Thank you, Proustitute, for your leadership as both coordinator and titular figurehead of the most witty sort. Thank you Kalliope, Aloha, Kris, for your efforts within the group as well as without. Thank you one and all for every like, every comment, every spur onward towards this final conclusion, the culminating finality of the first journey through word, through page, through volume, through Proust. Much has changed since that first library check out of that first ponderous edition, and much remains the same. The entirety of all that is what this reading experience has given me, that which will play out for the rest of my days as both influence and insight and whatever saying that one has read the entirety of ISoLT is worth in the world these days. Not much to most, quite a bit to those who count, and most importantly, however I see fit to me. And I see fit to value it very, very much.

I know that I am far too quick in my finishing for most, so for those in the midst, those in the beginning, those on the cusp of finishing, those who have finished within the last month or so and still bear the flitting of certain pages on the borders of that electric spitfire of the brain, those who made their last way long ago enough to be thinking on another journey. Those who are halted partway, those who view with trepidation, those who have yet to come. Good luck, good reading, good living. Come for the reputation, come for the incentive, come for the love of others past, present, future. Proust is not perfect, but by god he is something special.Sweet Sunday afternoons, beneath the chestnut-tree in our Combray garden, from which I was careful to eliminate every commonplace incident of my actual life, replacing them by a career of strange adventures and ambitions in a land watered by living streams, you still recall those adventures and ambitions to my mind when I think of you, and you embody and preserve them by virtue of having little by little drawn round and enclosed them (which I went on with my book and the heat of the day declined) in the gradual crystallization, slowly altering in form and dappled with a pattern of chestnut-leaves, of your silent, sonorous, fragrant, limpid hours.

-Swann's Way
Adieu, Marcel Proust, adieu. Till we meet again. ( )
  Korrick | Feb 26, 2014 |
bookshelves: currently-reading, fradio, radio-4x, published-1927, wwi, glbt, bdsm, autumn-2013, france
Read on November 18, 2013


Paris is ravaged by the Great War. Marcel despairs at his own failures, but the simplest of discoveries awakens astonishing possibilities. Stars James Wilby.

Spank Me!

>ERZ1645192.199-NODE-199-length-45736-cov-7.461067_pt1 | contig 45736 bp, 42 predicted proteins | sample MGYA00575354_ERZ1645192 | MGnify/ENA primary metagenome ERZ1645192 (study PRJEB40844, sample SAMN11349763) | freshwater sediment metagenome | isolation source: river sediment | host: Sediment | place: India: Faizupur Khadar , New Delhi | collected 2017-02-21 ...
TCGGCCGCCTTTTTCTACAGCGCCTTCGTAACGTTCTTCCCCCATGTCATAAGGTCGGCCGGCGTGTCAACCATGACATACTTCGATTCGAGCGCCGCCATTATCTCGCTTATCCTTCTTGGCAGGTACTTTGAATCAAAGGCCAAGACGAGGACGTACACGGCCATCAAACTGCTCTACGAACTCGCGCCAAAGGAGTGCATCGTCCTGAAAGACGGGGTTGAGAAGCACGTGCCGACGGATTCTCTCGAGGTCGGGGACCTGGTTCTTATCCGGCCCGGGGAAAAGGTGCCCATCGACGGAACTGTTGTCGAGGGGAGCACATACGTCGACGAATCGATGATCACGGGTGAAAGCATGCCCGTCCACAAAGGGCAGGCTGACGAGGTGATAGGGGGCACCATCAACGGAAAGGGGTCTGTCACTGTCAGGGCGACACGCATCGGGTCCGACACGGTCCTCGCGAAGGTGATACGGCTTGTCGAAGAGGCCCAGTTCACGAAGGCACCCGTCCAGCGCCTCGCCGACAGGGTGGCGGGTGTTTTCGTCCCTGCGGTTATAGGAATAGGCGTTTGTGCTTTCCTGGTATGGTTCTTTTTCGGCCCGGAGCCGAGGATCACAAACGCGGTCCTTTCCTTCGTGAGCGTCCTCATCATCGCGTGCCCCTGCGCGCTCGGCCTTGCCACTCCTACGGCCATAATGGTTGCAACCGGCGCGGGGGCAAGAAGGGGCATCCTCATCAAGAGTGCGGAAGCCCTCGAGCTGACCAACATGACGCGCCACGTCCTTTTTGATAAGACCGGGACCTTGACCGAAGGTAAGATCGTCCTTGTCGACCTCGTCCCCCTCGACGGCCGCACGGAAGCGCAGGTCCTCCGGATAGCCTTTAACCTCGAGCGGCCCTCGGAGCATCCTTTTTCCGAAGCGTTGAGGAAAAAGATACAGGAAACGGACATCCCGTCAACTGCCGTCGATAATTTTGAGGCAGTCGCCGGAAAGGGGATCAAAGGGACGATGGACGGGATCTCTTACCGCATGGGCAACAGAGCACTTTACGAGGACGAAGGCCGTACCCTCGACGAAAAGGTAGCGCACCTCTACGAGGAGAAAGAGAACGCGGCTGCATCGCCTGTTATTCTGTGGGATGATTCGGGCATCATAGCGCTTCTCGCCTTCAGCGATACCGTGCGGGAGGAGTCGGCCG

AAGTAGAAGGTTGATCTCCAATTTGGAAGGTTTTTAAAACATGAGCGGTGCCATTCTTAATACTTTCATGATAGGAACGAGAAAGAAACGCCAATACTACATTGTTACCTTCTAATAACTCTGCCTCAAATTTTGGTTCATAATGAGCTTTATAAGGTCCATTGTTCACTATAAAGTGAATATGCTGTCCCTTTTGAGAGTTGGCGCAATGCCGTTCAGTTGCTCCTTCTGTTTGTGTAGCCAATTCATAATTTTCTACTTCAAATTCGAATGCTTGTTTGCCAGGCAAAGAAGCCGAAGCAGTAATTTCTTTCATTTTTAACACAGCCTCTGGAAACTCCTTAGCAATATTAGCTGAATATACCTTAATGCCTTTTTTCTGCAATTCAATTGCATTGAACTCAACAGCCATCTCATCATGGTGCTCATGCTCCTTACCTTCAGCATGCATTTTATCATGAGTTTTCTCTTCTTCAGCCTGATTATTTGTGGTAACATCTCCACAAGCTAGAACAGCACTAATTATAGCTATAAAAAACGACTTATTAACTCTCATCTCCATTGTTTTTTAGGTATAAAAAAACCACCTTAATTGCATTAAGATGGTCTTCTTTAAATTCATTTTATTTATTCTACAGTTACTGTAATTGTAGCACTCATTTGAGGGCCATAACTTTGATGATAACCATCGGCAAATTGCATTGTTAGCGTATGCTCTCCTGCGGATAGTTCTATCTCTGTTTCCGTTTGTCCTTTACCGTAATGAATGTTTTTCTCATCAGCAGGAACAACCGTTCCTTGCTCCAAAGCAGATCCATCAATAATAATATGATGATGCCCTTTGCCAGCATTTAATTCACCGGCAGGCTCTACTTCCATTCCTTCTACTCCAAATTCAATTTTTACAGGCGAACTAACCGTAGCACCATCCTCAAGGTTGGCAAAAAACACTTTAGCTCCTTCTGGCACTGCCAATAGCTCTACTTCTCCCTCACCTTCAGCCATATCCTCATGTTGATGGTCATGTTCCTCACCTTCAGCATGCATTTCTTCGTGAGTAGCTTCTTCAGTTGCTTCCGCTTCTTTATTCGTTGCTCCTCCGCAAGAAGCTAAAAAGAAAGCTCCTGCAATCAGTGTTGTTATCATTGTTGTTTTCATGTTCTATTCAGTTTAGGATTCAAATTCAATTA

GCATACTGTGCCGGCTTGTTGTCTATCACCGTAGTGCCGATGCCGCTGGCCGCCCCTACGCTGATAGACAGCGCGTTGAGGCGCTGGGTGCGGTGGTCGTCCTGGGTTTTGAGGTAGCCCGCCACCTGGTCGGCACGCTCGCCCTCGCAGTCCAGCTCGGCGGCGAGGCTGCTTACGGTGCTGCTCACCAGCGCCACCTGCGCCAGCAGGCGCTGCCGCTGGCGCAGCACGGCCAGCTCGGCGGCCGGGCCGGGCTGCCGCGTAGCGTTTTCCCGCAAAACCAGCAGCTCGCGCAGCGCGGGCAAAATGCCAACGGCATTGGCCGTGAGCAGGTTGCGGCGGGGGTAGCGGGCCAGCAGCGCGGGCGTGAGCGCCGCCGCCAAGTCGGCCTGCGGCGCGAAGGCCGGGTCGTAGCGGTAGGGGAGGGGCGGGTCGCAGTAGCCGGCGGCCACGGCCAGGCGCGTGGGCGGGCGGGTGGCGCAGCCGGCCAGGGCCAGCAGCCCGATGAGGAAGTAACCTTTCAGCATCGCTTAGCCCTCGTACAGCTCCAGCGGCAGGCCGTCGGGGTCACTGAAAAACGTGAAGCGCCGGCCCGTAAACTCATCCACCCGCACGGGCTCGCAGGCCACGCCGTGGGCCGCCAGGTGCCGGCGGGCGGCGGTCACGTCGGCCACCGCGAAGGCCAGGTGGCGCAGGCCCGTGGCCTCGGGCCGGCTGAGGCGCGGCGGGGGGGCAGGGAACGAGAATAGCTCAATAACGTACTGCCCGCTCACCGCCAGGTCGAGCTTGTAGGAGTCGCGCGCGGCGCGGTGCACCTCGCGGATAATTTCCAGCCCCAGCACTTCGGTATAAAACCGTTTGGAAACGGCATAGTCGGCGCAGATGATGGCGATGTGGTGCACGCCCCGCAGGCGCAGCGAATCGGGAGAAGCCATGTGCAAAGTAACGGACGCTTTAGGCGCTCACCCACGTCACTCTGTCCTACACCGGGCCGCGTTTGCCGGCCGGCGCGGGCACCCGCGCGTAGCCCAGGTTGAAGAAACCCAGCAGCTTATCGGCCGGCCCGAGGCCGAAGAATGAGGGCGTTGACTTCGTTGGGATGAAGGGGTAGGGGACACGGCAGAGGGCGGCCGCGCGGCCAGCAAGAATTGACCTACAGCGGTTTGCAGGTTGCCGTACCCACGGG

Goodness but he tied (handcuffed) everything up well, and at the end of this vast opus we are left with the certain knowledge that Marcel will, at last, sit down and start writing a book; he will start with a bell, a kiss, dipped madeleines, and the sweep of Swann's Way.

That's if folks - a circular epic that pulls every emotion known to man across the red hot coals of time.

2* Swann's Way
2.5* Within a Budding Grove
3* The Guermantes Way
3.5* Sodom and Gomorrah
4* The Prisoner and The Fugitive
4* Time Regained ( )
  mimal | Jan 1, 2014 |
An amazing conclusion, but also a little sad- what would Proust have done with this volume had he lived just a year or two longer? There are obvious problems (characters die, then reappear; Marcel meets people and then says he hasn't seen them etc...), but the more important problem is with the theory. Is Proust's experience meant to be a yardstick for *all* literature, or only for his novel? Would he have ended up more with a 'other people's books help you to read yourself' theory, or with a 'your book helps you to read yourself, insofar as you're the author' theory? Because these two things are very different, and depending on which way he went, the reading of the conclusion to A la recherche will be wildly different. Most readers would hope that Proust believes there's a good reason for them to read his book, and so will seek themselves in it; but you can't deny that the opposite possibility exists. It might just be that Proust should send us not to other novels, but to writing bad memoirs.

Theory aside, this is one of the stronger volumes on its own terms- the war adds spice, there's no denying it, and, well, there's lots more BDSM. ( )
  stillatim | Dec 29, 2013 |